Quattrone dazzles as old suit lingers


The return of Frank Quattrone as a deal maker has been nothing short of stupendous. He was driven into ostensible remission for years after the dotcom bubble imploded and after he was targeted by the Justice Department with perjury charges. But after he prevailed legally, he got back to business--just in time for another dotcom wave to build.

So far in 2011, he's been on fire, "advising on $27 billion worth of technology mergers so far. With his two big deals this month--advising Autonomy on its $11.7 billion sale to Hewlett-Packard and Motorola Mobility in its $12.5 billion takeover by Google--Mr. Quattrone and his Qatalyst partners have earned an estimated $34.2 million in fees this year," reports the New York Times.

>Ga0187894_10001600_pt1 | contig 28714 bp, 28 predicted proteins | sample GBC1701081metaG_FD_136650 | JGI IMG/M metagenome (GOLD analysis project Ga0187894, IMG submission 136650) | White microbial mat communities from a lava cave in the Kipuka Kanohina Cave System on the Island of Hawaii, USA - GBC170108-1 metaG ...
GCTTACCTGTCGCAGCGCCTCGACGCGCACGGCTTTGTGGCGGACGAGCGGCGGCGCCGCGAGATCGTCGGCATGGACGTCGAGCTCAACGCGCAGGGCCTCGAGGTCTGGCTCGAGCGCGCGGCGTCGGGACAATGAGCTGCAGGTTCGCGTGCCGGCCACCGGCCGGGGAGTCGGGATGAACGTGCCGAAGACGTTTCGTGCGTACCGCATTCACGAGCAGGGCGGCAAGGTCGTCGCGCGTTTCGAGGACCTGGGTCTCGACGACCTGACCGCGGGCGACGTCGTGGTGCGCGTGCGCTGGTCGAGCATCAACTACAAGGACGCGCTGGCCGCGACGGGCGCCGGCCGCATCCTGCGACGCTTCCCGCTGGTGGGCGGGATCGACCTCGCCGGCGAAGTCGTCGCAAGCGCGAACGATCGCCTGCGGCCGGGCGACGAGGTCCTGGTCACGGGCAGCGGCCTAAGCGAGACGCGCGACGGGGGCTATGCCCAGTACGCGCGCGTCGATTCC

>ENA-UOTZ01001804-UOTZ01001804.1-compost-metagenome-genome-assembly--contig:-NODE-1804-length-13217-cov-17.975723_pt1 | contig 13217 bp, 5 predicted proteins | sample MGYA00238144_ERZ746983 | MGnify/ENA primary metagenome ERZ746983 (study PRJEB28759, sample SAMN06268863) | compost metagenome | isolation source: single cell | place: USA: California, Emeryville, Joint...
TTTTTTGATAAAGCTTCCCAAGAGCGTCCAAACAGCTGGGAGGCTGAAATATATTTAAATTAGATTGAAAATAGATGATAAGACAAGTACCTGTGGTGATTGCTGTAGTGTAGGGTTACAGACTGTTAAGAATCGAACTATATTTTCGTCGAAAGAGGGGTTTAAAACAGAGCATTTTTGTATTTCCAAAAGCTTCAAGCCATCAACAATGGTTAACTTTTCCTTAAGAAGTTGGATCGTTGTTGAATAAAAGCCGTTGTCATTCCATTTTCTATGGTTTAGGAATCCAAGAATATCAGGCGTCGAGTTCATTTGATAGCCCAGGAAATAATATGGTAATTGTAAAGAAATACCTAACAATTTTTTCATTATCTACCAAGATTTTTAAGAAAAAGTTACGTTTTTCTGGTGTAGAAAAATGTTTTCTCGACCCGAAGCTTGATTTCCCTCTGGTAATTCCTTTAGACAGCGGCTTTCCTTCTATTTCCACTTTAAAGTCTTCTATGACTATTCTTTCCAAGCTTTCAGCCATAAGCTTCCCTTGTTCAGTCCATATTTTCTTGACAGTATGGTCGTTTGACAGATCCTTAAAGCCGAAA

And yet not all the ghosts of the previous dotcom era have been vanquished. A federal judge in Boston has ruled a case accusing various CSFB analysts of issuing misleading stock research about AOL-Time Warner. Quottrone was named as a defendant for his management role over analysts who issued the research in question. This holdover suit from a previous era comes off a little anachronistic these days--certainly pre-global research settlement--but you do have to wonder about the relationship between research staff and bankers these days.

What exactly is the business model there? Do investment banking executives see any formal synergy, or are they expecting research staff to get with the program voluntarily? It's hard to know. But star net analysts are making a whole lot of money these days. In the past, such salaries were justified in part because they were seen as a de facto part of the banking team. That may no longer be the case, but the replacement model is a bit unclear right now.

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